Then again, it doesn't take a rocket scientist to tell us something's not passing the smell test in the U.S. Senate when we start seeing Republicans lining up in support of it, as now appears to be the case, based upon public pronouncements over the past 24 hours, too.
Frankly, my natural reaction to anything that neanderthals like Senators McConnell and Kyl, et al, support, is to cringe with disgust. It's getting to the point where it's just a primal Democratic instinct! But, latest word is, these morally bereft pigs are practically loving the current iteration of Chris Dodd's legislative legacy!
I could get into a lot of detail about all of this, but just click on the links herein (above and below); read about it firsthand.
Wall Street never met a loophole it didn't like. Then again, if the public was even half-aware of just how twisted the reality is--as opposed to the totally misdirecting MSM narrative to which we're continually subjected--maybe, one day, enough of us will wake up and smell the coffee.
Here's something virtually nobody's talking about...a little word of caution, however...your hair's going to be on fire for the rest of this diary once you read the next blurb, from Hugh Son, over at Bloomberg...
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AIG Said to Insure Goldman's Board Against Investor Suits
By Hugh Son - Apr 20, 2010
American International Group Inc., the financial firm rescued by the U.S., is the lead insurer of Goldman Sachs Group Inc.'s board against shareholder lawsuits, said a person with knowledge of the policy.
AIG is among firms that sold so-called Side A directors and officers' coverage to the New York-based bank, said the person, who declined to be identified because details of the policy are private. Goldman Sachs was sued last week by the Securities and Exchange Commission, which claimed it misled investors in 2007.
AIG, along with insurers including Chubb Corp. and XL Capital Ltd., sell so-called Side A policies. The coverage kicks in when shareholders accuse directors of wasting a company's money through failing to perform oversight duties or if the company becomes insolvent. Goldman Sachs, the most profitable bank in Wall Street history, said today that first-quarter earnings almost doubled to $3.46 billion from a year earlier.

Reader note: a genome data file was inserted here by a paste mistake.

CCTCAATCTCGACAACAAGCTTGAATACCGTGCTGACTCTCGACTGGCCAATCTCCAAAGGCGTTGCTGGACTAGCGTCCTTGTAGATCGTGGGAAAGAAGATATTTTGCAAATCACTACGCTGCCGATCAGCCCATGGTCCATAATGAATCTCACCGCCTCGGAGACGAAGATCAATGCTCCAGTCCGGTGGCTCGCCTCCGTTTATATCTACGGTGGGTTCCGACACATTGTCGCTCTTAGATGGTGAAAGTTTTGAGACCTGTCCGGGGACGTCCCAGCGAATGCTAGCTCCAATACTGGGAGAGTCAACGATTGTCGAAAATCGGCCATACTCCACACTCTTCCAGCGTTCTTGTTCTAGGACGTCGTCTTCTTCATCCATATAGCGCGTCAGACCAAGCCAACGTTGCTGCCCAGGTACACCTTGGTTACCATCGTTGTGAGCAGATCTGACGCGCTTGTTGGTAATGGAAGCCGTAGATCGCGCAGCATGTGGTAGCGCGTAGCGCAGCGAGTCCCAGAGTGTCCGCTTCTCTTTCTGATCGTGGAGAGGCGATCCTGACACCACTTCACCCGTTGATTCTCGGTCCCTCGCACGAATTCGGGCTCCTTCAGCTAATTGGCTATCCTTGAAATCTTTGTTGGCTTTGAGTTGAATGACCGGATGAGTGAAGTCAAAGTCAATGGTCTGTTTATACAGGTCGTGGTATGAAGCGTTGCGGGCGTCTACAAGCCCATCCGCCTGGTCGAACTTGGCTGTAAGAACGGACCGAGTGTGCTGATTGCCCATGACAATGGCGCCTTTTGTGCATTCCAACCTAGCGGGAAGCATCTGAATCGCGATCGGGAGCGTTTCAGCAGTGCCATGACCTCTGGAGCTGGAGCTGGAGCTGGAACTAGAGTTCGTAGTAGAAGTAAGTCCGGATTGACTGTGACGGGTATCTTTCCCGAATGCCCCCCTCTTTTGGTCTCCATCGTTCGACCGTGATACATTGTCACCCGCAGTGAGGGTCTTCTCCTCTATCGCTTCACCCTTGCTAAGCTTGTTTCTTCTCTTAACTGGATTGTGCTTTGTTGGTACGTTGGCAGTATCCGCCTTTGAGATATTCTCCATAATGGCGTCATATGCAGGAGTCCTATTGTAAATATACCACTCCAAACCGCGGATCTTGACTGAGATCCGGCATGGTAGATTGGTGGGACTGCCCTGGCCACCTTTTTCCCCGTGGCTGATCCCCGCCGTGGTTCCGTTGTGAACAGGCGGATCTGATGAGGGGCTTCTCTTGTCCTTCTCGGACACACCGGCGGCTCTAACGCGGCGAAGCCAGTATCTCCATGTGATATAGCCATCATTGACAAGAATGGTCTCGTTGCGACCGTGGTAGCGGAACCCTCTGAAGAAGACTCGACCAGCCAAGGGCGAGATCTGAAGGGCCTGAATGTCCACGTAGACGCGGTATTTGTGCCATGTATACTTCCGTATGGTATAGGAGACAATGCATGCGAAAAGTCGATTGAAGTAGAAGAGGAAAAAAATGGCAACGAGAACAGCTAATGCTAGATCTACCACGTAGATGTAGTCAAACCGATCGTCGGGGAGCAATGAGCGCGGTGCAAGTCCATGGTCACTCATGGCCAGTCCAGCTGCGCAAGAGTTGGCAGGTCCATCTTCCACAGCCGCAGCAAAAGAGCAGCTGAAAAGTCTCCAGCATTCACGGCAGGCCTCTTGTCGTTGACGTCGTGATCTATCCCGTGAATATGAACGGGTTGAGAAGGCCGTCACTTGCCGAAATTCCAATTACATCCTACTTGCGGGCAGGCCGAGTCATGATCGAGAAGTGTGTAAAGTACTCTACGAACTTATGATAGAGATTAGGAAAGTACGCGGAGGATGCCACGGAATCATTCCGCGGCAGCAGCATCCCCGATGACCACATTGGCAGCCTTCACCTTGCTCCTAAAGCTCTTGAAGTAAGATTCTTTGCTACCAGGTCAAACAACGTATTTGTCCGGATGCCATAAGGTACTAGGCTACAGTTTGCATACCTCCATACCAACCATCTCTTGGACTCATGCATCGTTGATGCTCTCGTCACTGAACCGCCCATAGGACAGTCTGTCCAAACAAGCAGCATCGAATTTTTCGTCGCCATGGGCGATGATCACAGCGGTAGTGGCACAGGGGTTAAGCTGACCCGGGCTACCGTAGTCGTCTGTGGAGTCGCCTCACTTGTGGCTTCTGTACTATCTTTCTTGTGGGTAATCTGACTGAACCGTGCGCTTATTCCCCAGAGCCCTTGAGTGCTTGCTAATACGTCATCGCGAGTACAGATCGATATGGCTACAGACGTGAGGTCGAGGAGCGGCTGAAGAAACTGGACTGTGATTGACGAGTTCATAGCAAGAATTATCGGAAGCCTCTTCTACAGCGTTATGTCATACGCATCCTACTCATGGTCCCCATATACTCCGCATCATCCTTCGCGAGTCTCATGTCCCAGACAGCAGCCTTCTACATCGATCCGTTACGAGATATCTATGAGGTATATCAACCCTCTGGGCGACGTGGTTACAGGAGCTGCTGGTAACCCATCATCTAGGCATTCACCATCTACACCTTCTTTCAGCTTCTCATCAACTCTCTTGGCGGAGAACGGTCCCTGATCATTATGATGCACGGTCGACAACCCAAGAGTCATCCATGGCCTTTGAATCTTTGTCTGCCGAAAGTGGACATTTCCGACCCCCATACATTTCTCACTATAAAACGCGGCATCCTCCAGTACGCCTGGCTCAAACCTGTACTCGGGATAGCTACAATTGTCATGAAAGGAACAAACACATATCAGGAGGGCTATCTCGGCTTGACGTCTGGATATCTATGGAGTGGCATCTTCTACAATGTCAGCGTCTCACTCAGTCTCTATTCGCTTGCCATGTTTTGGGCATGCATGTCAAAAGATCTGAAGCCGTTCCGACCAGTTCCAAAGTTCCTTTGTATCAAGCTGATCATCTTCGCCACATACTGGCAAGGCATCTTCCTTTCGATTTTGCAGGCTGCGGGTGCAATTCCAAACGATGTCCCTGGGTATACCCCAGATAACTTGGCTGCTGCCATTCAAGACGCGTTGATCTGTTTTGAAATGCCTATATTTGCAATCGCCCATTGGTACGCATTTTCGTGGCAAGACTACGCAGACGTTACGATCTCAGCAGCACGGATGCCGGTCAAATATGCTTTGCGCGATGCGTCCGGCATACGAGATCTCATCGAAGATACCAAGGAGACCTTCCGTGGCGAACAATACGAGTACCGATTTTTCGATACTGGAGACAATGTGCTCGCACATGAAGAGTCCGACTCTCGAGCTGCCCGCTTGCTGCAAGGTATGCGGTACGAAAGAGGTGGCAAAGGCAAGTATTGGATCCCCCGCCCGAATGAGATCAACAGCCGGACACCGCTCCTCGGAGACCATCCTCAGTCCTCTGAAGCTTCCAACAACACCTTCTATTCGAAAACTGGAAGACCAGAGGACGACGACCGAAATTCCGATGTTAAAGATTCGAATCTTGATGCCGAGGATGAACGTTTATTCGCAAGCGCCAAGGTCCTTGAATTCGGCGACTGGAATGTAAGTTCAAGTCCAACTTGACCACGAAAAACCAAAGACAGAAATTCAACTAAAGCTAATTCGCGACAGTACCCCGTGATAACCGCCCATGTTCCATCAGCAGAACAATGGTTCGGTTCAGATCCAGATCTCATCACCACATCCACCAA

...Business Insurance reported that AIG insured Goldman Sachs's board...
Yes...just when you thought you'd seen it all...the quintessential, hall-of-fame clusterf*ck! Step right up! Sue Goldman Sachs...win...and pay yourself the settlement!
Anywho...George Washington's Guest Post at Naked Capitalism spells much of this regulatory fail out for us in black and white.
(NOTE: Diarist is authorized by Naked Capitalism Publisher Yves Smith to post her blog's diaries in their entirety.)
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Guest Post: Krugman Says Break Up the Giant Banks to Stop Their Domination of the Political Process
Wednesday, April 21, 2010
My view is that I'd love to see those financial giants broken up, if only for political reasons: it's bad to have banks so big they can often write laws.
The giant banks have enough money to - literally - purchase the politicians.
And they can capture the regulators. As Dean Baker wrote on April 7th:
In the United States it will always be easy for regulators to look the other way, even when the ultimate consequences prove to be disastrous. By contrast, cracking down on politically connected banks is difficult for regulators. The banks' executives will call their friends in the administration and Congress to complain about the crazy regulator who is trying to keep them from running their business.
And, you can be sure that the banks will have a story. They pay smart people lots of money to develop those stories. The banks' mouthpieces will make a conscientious regulator look like a crazed vigilante who just doesn't understand modern finance. Just ask Brooksley Born, the head of the Commodities Futures Trading Commission who was stopped in her effort to regulate credit default swaps back in 1998.
And as Miles Mogulescu writes:
[Simon] Johnson has the long-term politics right-unless we break up the 6-8 largest banks which dominate the financial system, we will both be strengthening a self-perpetuating oligarchy which dominates the political system to protect its own wealth and power to the detriment of the national interest and democratic governance, and which uses it's government guaranteed "too big to fail status" to take excessive risk which will lead to the next bubble, the next meltdown, and the next Hobson's choice by an even more debt-ridden government between bailing them out again with trillions in taxpayer dollars or allowing them to fail and sinking the economy into depression.
TBTF is antithetical to democracy. Because of their TBTF competitive economic advantage, the largest banks have become even larger since the beginning of the Great Recession in fall 2008 and the 6 largest banks now control assets totaling over 60% of the country's Gross Domestic Product. With this outsized control of the economy comes outsized control of the government. A bank with assets exceeding 2 trillion dollars can spend whatever it takes to influence elections and convince Congress to pass legislation that favors its interests rather than those of the vast majority of middle class voters, especially after the Supreme Court's pernicious decision in the Citizens United case allowing unlimited election contributions by corporations. "Oligarchy" is a term Americans used to apply to countries like Russia and smaller third world countries, not to ourselves. But with TBTF, as Johnson and Kwak explain,